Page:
Trade Associations: A New Form of Networking
Seventy percent of Americans belong to one association. Twenty five percent belong to four or more associations. Our professional existence is held together by the network of people with whom we share common interests, even common goals. As technology gives us new ways to link up, communicate and share ideas, our need to identify with a collective presence reflects our need to become more significant. Today, this need is being fulfilled by privately organized, managed and funded trade associations.
If there is anything that drives any venture to succeed, the principal motivation is profit - the commercial purpose for which any trade activity exists. Because we still maintain a mindset that associations should not be a money-making venture, it is difficult to imagine a trade association as a for-profit representative body of a particular trade.
However, as the efficiency, agility and productiveness of for-profit trade associations become evident, members become more confident that operating a for-profit trade association is the only way to guarantee that the association will remain productive and beneficial to its members.
Unless your primary reason for creating a trade association is to lobby issues in Washington, your association's principal objective should more or less focus on information sharing.
If you are creating a trade association as a forum for its members to share ideas about their trade, it is essential that you provide your members this vehicle by which they can communicate, maybe even interact.
Since most associations get started with low membership dues, usually in the $20 to $30 bracket. Many associations are lucky to break even on membership dues alone. To guarantee its healthy existence, its financial foundations should expand beyond being exclusively dependent on membership dues.
Although most trade associations start off with a newsletter, it is in an ideal position to organize conventions (that provide members a forum to network, meet suppliers, and hear experts) which can be a prime money-maker for the association.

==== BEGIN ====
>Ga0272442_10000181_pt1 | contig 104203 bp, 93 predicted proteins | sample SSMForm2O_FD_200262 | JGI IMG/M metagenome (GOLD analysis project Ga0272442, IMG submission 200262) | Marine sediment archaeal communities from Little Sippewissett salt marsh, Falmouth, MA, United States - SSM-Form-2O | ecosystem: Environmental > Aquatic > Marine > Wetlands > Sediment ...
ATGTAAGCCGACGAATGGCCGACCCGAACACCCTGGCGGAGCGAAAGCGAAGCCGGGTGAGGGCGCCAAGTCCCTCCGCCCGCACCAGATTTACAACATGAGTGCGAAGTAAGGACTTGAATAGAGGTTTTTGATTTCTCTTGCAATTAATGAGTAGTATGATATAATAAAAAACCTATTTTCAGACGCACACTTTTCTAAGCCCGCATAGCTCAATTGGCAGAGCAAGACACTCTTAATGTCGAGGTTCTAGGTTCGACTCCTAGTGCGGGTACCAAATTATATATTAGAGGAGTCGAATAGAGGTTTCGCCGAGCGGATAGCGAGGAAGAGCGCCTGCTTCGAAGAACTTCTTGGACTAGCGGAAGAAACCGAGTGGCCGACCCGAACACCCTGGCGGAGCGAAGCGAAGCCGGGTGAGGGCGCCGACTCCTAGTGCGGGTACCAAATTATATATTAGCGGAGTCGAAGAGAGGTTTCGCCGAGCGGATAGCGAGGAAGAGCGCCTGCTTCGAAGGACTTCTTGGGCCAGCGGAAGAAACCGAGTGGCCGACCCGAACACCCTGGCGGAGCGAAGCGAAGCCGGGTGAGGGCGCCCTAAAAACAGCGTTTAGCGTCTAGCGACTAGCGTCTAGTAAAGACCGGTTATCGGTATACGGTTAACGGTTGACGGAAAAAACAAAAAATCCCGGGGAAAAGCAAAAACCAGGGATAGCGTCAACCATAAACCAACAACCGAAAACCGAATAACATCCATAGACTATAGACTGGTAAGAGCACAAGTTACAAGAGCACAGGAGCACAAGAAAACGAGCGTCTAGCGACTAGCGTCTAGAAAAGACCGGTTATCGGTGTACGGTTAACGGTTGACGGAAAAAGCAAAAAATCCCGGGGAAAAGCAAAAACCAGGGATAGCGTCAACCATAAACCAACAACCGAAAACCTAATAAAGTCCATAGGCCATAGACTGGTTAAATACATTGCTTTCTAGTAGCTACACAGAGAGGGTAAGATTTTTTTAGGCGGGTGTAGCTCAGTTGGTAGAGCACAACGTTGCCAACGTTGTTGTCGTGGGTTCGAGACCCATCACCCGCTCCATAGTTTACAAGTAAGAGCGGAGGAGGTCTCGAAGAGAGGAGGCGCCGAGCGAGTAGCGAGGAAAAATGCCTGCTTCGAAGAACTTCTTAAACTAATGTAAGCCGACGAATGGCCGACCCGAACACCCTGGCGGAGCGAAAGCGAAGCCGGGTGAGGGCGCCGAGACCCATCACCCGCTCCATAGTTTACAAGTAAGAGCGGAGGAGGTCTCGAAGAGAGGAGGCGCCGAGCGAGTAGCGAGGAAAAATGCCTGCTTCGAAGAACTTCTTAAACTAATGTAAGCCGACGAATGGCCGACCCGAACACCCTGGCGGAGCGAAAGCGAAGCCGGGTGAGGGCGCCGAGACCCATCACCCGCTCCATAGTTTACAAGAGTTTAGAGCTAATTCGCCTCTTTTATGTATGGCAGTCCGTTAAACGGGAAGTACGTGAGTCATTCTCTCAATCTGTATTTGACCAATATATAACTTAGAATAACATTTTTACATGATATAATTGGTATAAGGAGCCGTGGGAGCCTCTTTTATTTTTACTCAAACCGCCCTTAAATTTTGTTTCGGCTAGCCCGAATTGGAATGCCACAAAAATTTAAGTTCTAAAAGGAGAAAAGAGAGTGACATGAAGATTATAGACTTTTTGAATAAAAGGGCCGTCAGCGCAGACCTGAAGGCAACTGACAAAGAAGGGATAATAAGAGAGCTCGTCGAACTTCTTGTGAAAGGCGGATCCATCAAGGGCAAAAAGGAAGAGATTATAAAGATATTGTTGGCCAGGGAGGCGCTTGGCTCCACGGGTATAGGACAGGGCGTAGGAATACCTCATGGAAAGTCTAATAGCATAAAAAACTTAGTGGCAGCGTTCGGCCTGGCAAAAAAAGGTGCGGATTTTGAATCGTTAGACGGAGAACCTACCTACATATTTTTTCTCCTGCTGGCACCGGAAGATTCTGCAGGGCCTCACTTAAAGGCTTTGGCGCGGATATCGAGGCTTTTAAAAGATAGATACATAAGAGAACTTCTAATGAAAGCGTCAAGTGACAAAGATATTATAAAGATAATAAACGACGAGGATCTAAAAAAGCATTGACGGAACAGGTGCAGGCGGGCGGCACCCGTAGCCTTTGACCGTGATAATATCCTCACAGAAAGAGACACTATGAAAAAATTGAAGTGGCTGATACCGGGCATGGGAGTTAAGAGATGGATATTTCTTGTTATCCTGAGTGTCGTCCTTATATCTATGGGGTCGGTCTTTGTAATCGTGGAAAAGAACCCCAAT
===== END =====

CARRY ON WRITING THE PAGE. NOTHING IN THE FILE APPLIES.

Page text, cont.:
Minimum Start-Up: $500 Average Start-UP: 10,000 Revenue: $25,000 - $250K Profits: $10,000/Month One Person Business: Yes
Ordinary pine cones, of any size, can be made to look almost exactly like tiny owls simply by adding "eyes" which can be purchased at any hobby or craft shop.
When some people think about becoming rich, they might imagine suddenly coming into a bunch of money. Maybe they'll win the lottery. Maybe a rich relative will die and leave a fortune to them. Or perhaps they'll suddenly make it as a famous actor. Planning to become wealthy this way is a non starter.
Look in your mailbox. What do you see almost every day? Coupons. Look in your newspaper. What do you see EVERY day? Coupons. It seems like coupons multiply like rabbits. Why? Prices are rising, unlike a majority of people's incomes.
There are hundreds of opportunities in the service arena offering low-cost start-ups and high profit returns. Almost all can be run from home.
People are always interested in saving money. If you can develop a product or service that will help them save, you are almost guaranteed success.
16 Ways You Can Make Money Collecting Things in Woods and on Beaches
If you have a garage or work building and are willing to learn a craft, upholstering, re-upholstering and/or furniture refinishing would make an excellent home business.
A few years ago it would have been foolish to even consider a sign business unless you were well qualified to hand paint letters and illustrations.
Order 5,000 3 x 6 commission circulars from your printer selling $1.00 items that you earn 50% commission on every order you receive. Have your name printed on them - it will save you hours of stamping time.